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Scand J Med Sci Sports. 2018 Mar;28(3):1139-1146. doi: 10.1111/sms.13030. Epub 2018 Feb 5.

Within-day energy deficiency and reproductive function in female endurance athletes.

Author information

1
Department of Nutrition, Exercise and Sports, University of Copenhagen, Frederiksberg, Denmark.
2
Department of Nutrition, Georgia State University, Atlanta, GA, USA.
3
Department of Health Sciences, Lund University, Lund, Sweden.
4
Endocrinological and Reproductive Unit, Department of Obstetrics/Gynecology, Faculty of Health and Medical Sciences, Herlev Hospital, University of Copenhagen, Herlev, Denmark.
5
Medical and Endocrinological Unit, Herlev Hospital, Faculty of Health and Medical Sciences, University of Copenhagen, Herlev, Denmark.
6
Norwegian School of Sport Sciences, Oslo, Norway.

Abstract

We aimed to estimate and compare within-day energy balance (WDEB) in athletes with eumenorrhea and menstrual dysfunction (MD) with similar 24-hour energy availability/energy balance (EA/EB). Furthermore, to investigate whether within-day energy deficiency is associated with resting metabolic rate (RMR), body composition, S-cortisol, estradiol, T3 , and fasting blood glucose. We reanalyzed 7-day dietary intake and energy expenditure data in 25 elite endurance athletes with eumenorrhea (n = 10) and MD (n = 15) from a group of 45 subjects where those with disordered eating behaviors (n = 11), MD not related to low EA (n = 5), and low dietary record validity (n = 4) had been excluded. Besides gynecological examination and disordered eating evaluation, the protocol included RMR measurement; assessment of body composition by dual-energy X-ray absorptiometry, blood plasma analysis, and calculation of WDEB in 1-hour intervals. Subjects with MD spent more hours in a catabolic state compared to eumenorrheic athletes; WDEB < 0 kcal: 23.0 hour (20.8-23.4) vs 21.1 hour (4.7-22.3), P = .048; WDEB < -300 kcal: 21.8 hour (17.8-22.4) vs 17.6 hour (3.9-20.9), P = .043, although similar 24-hour EA: 35.6 (11.6) vs 41.3 (12.7) kcal/kg FFM/d, (P = .269), and EB: -659 (551) vs -313 (596) kcal/d, (P = .160). Hours with WDEB <0 kcal and <-300 kcal were inversely associated with RMRratio (r = -.487, P = .013, r = -.472, P = .018), and estradiol (r = -.433, P = .034, r = -.516, P = .009), and positively associated with cortisol (r = .442, P = .027, r = .463, P = .019). In conclusion, although similar 24-hour EA/EB, the reanalysis revealed that MD athletes spent more time in a catabolic state compared to eumenorrheic athletes. Within-day energy deficiency was associated with clinical markers of metabolic disturbances.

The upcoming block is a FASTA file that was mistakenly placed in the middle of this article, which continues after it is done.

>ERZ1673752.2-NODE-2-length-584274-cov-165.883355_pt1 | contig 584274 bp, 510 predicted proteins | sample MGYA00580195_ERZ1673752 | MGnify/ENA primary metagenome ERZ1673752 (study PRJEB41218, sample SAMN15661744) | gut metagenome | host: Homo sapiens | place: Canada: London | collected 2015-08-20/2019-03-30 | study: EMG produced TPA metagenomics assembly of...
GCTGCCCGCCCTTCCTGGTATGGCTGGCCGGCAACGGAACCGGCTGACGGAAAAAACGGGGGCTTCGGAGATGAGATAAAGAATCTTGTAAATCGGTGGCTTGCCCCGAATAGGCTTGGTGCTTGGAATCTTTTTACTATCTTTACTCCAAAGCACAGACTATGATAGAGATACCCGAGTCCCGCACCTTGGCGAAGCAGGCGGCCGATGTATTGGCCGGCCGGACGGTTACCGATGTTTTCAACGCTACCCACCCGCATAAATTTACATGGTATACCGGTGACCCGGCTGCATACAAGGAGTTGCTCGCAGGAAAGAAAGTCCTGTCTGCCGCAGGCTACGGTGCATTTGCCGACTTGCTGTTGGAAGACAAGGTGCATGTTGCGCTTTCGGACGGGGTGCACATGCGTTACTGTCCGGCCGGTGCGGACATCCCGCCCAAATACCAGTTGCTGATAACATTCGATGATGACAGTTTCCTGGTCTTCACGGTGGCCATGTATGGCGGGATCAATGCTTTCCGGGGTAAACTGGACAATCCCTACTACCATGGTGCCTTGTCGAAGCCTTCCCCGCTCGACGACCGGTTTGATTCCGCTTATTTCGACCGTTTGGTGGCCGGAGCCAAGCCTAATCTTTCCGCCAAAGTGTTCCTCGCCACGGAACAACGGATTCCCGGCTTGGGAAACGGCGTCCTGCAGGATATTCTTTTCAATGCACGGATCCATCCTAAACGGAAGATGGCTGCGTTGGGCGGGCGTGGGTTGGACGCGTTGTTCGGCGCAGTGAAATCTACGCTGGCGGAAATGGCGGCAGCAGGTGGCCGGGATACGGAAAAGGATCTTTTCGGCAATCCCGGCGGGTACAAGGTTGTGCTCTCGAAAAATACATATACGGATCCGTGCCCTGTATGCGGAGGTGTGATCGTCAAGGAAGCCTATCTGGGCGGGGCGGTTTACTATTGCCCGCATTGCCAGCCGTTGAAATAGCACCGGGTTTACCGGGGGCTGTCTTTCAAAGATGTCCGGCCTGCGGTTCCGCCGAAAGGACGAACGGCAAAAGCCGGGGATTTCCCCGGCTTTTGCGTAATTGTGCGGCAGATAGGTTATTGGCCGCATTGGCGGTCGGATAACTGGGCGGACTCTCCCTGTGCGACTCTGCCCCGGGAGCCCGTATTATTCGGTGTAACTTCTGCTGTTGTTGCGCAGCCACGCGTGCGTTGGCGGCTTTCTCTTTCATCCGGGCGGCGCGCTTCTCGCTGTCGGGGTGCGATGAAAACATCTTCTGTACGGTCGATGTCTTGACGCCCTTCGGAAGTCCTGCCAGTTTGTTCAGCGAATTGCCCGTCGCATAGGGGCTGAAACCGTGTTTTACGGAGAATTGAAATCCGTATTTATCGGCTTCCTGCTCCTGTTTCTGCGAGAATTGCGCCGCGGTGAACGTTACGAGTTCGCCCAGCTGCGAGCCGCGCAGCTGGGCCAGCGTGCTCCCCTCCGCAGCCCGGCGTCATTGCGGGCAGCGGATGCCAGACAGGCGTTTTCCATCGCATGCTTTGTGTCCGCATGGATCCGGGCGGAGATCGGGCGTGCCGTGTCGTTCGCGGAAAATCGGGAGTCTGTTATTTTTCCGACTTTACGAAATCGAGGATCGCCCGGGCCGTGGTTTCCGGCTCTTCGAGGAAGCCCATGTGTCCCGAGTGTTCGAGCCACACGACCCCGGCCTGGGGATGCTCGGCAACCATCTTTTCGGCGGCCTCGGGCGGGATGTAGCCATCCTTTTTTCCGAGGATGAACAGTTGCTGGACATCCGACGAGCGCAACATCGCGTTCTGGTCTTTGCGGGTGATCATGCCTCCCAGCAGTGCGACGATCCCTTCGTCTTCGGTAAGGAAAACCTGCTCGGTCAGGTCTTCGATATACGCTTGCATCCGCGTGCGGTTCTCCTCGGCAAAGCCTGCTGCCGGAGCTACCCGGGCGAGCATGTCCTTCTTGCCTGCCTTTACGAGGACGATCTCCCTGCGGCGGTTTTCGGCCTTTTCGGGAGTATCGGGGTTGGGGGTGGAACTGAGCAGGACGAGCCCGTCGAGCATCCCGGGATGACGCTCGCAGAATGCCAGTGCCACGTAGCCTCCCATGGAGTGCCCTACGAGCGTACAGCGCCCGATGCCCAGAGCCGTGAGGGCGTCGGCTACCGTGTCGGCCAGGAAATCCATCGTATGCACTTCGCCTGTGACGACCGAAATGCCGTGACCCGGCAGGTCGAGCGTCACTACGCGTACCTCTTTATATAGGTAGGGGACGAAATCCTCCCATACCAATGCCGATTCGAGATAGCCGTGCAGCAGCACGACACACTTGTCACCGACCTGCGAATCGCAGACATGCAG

KEYWORDS:

amenorrhea; catabolism; energy availability; relative energy deficiency; resting metabolic rate; within-day energy balance

PMID:
29205517
DOI:
10.1111/sms.13030
[Indexed for MEDLINE]

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